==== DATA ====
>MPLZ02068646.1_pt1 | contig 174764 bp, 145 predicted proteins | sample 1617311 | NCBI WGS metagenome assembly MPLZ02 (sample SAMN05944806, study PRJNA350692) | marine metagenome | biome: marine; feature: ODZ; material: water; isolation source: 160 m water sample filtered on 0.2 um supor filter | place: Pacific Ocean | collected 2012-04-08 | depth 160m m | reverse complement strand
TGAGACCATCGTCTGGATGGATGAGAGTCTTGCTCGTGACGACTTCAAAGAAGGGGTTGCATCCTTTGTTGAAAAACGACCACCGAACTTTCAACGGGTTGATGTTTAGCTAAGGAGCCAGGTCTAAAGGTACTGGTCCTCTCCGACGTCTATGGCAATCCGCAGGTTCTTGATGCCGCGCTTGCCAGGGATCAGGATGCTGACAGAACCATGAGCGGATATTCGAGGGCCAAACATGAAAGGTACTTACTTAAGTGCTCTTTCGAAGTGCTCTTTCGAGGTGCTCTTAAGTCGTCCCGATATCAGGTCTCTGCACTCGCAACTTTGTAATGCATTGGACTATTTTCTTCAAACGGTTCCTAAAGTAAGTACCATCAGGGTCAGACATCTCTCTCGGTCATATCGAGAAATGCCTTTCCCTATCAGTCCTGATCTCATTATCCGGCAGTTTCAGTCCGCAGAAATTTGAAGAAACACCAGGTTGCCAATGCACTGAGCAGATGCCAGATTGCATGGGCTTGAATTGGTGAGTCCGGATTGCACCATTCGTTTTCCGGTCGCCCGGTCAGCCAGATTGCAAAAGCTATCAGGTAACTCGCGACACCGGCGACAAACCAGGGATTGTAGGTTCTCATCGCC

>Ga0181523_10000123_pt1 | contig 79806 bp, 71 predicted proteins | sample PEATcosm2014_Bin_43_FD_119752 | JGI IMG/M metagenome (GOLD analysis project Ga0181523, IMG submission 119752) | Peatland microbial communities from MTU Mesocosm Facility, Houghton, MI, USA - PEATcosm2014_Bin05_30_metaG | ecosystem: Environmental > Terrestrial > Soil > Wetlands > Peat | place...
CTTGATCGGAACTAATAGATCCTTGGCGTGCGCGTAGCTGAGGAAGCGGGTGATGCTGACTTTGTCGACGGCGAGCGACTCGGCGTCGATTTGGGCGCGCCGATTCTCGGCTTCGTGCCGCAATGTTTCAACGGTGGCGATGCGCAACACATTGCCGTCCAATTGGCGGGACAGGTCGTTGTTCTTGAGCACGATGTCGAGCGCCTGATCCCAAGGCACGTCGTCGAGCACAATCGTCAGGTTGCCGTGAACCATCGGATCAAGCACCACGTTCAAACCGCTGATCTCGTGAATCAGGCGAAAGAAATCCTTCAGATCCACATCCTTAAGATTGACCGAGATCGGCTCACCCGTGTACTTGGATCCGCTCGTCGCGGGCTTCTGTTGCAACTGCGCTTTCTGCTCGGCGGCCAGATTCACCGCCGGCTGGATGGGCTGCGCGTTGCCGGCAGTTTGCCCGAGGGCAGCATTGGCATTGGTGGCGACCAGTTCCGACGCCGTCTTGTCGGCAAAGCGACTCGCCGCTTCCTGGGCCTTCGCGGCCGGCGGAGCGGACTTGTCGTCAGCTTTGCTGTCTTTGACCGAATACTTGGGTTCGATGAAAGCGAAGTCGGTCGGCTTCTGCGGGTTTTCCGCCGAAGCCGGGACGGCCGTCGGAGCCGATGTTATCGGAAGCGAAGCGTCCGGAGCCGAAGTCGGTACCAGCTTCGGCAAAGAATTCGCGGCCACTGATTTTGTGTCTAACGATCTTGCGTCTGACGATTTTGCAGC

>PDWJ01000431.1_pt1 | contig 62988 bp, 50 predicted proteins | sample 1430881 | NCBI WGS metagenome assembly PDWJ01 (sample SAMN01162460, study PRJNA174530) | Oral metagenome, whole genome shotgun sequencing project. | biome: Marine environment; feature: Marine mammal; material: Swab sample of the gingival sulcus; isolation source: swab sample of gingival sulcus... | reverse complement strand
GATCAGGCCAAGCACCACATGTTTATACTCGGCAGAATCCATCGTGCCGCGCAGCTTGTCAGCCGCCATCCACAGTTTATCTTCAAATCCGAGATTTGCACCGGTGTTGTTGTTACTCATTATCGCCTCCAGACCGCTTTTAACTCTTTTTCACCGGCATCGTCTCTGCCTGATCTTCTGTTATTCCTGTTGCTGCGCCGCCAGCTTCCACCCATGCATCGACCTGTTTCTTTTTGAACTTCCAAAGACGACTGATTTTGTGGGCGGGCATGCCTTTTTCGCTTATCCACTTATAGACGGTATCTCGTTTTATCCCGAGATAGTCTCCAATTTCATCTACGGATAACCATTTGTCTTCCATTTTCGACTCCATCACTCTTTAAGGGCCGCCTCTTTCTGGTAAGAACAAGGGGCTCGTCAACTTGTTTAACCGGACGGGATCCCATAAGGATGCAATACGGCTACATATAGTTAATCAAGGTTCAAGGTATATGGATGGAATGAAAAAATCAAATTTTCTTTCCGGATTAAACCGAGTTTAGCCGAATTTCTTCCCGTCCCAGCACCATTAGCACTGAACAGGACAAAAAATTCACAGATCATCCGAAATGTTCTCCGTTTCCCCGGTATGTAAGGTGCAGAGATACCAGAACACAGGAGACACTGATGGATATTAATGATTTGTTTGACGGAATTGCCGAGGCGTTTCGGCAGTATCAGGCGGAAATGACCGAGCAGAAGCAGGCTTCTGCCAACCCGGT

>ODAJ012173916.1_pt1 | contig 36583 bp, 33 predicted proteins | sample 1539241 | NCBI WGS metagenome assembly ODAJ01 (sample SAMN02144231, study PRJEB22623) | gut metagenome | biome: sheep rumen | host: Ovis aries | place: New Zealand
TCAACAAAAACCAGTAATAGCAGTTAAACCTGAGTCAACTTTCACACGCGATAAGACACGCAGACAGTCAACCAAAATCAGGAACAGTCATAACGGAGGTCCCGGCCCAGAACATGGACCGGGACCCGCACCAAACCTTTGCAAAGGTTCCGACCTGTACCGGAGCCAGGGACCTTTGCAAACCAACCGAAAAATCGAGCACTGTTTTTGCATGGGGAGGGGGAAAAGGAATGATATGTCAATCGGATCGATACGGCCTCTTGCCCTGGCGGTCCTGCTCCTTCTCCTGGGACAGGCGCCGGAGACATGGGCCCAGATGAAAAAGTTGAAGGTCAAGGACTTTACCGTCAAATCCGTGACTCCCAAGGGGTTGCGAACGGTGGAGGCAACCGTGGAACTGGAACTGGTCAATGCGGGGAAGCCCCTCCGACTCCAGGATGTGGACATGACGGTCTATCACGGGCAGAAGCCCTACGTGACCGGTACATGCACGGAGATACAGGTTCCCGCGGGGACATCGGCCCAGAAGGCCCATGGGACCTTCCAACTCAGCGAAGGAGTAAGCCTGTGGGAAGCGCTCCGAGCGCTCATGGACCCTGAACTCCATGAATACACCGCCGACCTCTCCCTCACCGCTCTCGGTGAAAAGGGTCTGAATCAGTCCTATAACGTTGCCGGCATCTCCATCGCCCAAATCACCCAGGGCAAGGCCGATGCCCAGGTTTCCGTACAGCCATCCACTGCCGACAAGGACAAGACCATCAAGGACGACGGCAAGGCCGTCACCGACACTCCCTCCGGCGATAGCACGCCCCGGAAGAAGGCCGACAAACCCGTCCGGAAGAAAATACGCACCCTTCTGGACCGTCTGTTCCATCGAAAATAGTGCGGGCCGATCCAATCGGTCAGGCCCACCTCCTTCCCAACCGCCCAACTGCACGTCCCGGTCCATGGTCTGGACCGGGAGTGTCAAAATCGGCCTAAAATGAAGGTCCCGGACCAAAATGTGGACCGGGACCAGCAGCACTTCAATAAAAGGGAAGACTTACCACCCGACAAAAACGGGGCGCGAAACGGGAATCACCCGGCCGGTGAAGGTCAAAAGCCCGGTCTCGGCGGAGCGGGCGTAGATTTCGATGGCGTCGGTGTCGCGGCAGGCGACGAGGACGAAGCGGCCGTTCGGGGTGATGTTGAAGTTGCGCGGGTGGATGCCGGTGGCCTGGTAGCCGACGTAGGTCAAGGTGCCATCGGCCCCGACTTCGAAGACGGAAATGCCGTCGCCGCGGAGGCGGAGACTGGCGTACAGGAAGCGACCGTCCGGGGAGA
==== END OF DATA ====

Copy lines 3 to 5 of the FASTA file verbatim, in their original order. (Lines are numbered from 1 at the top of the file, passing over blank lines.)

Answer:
>Ga0181523_10000123_pt1 | contig 79806 bp, 71 predicted proteins | sample PEATcosm2014_Bin_43_FD_119752 | JGI IMG/M metagenome (GOLD analysis project Ga0181523, IMG submission 119752) | Peatland microbial communities from MTU Mesocosm Facility, Houghton, MI, USA - PEATcosm2014_Bin05_30_metaG | ecosystem: Environmental > Terrestrial > Soil > Wetlands > Peat | place...
CTTGATCGGAACTAATAGATCCTTGGCGTGCGCGTAGCTGAGGAAGCGGGTGATGCTGACTTTGTCGACGGCGAGCGACTCGGCGTCGATTTGGGCGCGCCGATTCTCGGCTTCGTGCCGCAATGTTTCAACGGTGGCGATGCGCAACACATTGCCGTCCAATTGGCGGGACAGGTCGTTGTTCTTGAGCACGATGTCGAGCGCCTGATCCCAAGGCACGTCGTCGAGCACAATCGTCAGGTTGCCGTGAACCATCGGATCAAGCACCACGTTCAAACCGCTGATCTCGTGAATCAGGCGAAAGAAATCCTTCAGATCCACATCCTTAAGATTGACCGAGATCGGCTCACCCGTGTACTTGGATCCGCTCGTCGCGGGCTTCTGTTGCAACTGCGCTTTCTGCTCGGCGGCCAGATTCACCGCCGGCTGGATGGGCTGCGCGTTGCCGGCAGTTTGCCCGAGGGCAGCATTGGCATTGGTGGCGACCAGTTCCGACGCCGTCTTGTCGGCAAAGCGACTCGCCGCTTCCTGGGCCTTCGCGGCCGGCGGAGCGGACTTGTCGTCAGCTTTGCTGTCTTTGACCGAATACTTGGGTTCGATGAAAGCGAAGTCGGTCGGCTTCTGCGGGTTTTCCGCCGAAGCCGGGACGGCCGTCGGAGCCGATGTTATCGGAAGCGAAGCGTCCGGAGCCGAAGTCGGTACCAGCTTCGGCAAAGAATTCGCGGCCACTGATTTTGTGTCTAACGATCTTGCGTCTGACGATTTTGCAGC

>PDWJ01000431.1_pt1 | contig 62988 bp, 50 predicted proteins | sample 1430881 | NCBI WGS metagenome assembly PDWJ01 (sample SAMN01162460, study PRJNA174530) | Oral metagenome, whole genome shotgun sequencing project. | biome: Marine environment; feature: Marine mammal; material: Swab sample of the gingival sulcus; isolation source: swab sample of gingival sulcus... | reverse complement strand